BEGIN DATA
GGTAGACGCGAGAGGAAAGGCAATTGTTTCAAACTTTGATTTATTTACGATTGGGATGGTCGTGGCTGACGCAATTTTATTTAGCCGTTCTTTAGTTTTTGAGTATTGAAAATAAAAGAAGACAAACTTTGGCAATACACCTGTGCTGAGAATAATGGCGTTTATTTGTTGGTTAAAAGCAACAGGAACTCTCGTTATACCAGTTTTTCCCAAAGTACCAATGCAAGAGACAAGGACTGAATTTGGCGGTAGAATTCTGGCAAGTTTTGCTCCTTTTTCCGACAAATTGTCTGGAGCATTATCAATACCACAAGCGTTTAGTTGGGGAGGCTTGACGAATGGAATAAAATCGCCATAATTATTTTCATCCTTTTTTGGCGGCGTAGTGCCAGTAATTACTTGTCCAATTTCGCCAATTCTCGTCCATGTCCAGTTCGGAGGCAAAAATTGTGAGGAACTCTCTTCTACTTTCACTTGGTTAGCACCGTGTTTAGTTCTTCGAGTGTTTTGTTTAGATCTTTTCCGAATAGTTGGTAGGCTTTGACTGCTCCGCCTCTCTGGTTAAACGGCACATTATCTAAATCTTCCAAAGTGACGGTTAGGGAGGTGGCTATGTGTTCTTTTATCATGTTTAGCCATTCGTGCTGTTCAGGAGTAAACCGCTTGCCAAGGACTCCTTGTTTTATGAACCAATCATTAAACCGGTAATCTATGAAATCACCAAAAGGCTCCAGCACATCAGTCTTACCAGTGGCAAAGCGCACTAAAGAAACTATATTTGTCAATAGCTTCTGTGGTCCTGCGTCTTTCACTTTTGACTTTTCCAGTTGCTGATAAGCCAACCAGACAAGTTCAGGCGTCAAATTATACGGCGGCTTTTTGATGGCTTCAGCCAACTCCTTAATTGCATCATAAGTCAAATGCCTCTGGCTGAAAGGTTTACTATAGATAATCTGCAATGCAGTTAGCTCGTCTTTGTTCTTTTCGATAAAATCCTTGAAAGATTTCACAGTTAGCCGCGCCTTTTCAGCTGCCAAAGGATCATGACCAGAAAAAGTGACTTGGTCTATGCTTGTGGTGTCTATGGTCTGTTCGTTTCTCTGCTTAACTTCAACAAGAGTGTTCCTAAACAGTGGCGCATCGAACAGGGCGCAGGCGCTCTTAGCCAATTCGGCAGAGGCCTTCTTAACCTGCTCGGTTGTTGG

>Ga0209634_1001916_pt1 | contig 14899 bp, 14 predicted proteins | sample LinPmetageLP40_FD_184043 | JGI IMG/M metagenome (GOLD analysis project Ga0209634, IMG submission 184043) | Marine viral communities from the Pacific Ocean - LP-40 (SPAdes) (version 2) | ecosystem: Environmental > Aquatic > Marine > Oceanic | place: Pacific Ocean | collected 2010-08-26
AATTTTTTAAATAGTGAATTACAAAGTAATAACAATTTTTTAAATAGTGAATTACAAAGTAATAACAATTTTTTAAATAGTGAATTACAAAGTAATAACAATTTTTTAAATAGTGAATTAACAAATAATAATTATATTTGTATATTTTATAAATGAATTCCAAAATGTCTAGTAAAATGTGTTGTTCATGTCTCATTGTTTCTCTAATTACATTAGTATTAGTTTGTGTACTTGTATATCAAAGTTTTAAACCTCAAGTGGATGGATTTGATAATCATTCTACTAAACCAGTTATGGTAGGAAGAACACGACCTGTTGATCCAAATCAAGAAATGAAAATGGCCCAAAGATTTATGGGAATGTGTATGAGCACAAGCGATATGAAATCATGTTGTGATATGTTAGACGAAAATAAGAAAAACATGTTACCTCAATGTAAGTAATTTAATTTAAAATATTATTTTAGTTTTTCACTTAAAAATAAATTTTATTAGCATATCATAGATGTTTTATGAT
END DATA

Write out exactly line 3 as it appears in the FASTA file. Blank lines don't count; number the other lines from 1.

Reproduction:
AATTTTTTAAATAGTGAATTACAAAGTAATAACAATTTTTTAAATAGTGAATTACAAAGTAATAACAATTTTTTAAATAGTGAATTACAAAGTAATAACAATTTTTTAAATAGTGAATTAACAAATAATAATTATATTTGTATATTTTATAAATGAATTCCAAAATGTCTAGTAAAATGTGTTGTTCATGTCTCATTGTTTCTCTAATTACATTAGTATTAGTTTGTGTACTTGTATATCAAAGTTTTAAACCTCAAGTGGATGGATTTGATAATCATTCTACTAAACCAGTTATGGTAGGAAGAACACGACCTGTTGATCCAAATCAAGAAATGAAAATGGCCCAAAGATTTATGGGAATGTGTATGAGCACAAGCGATATGAAATCATGTTGTGATATGTTAGACGAAAATAAGAAAAACATGTTACCTCAATGTAAGTAATTTAATTTAAAATATTATTTTAGTTTTTCACTTAAAAATAAATTTTATTAGCATATCATAGATGTTTTATGAT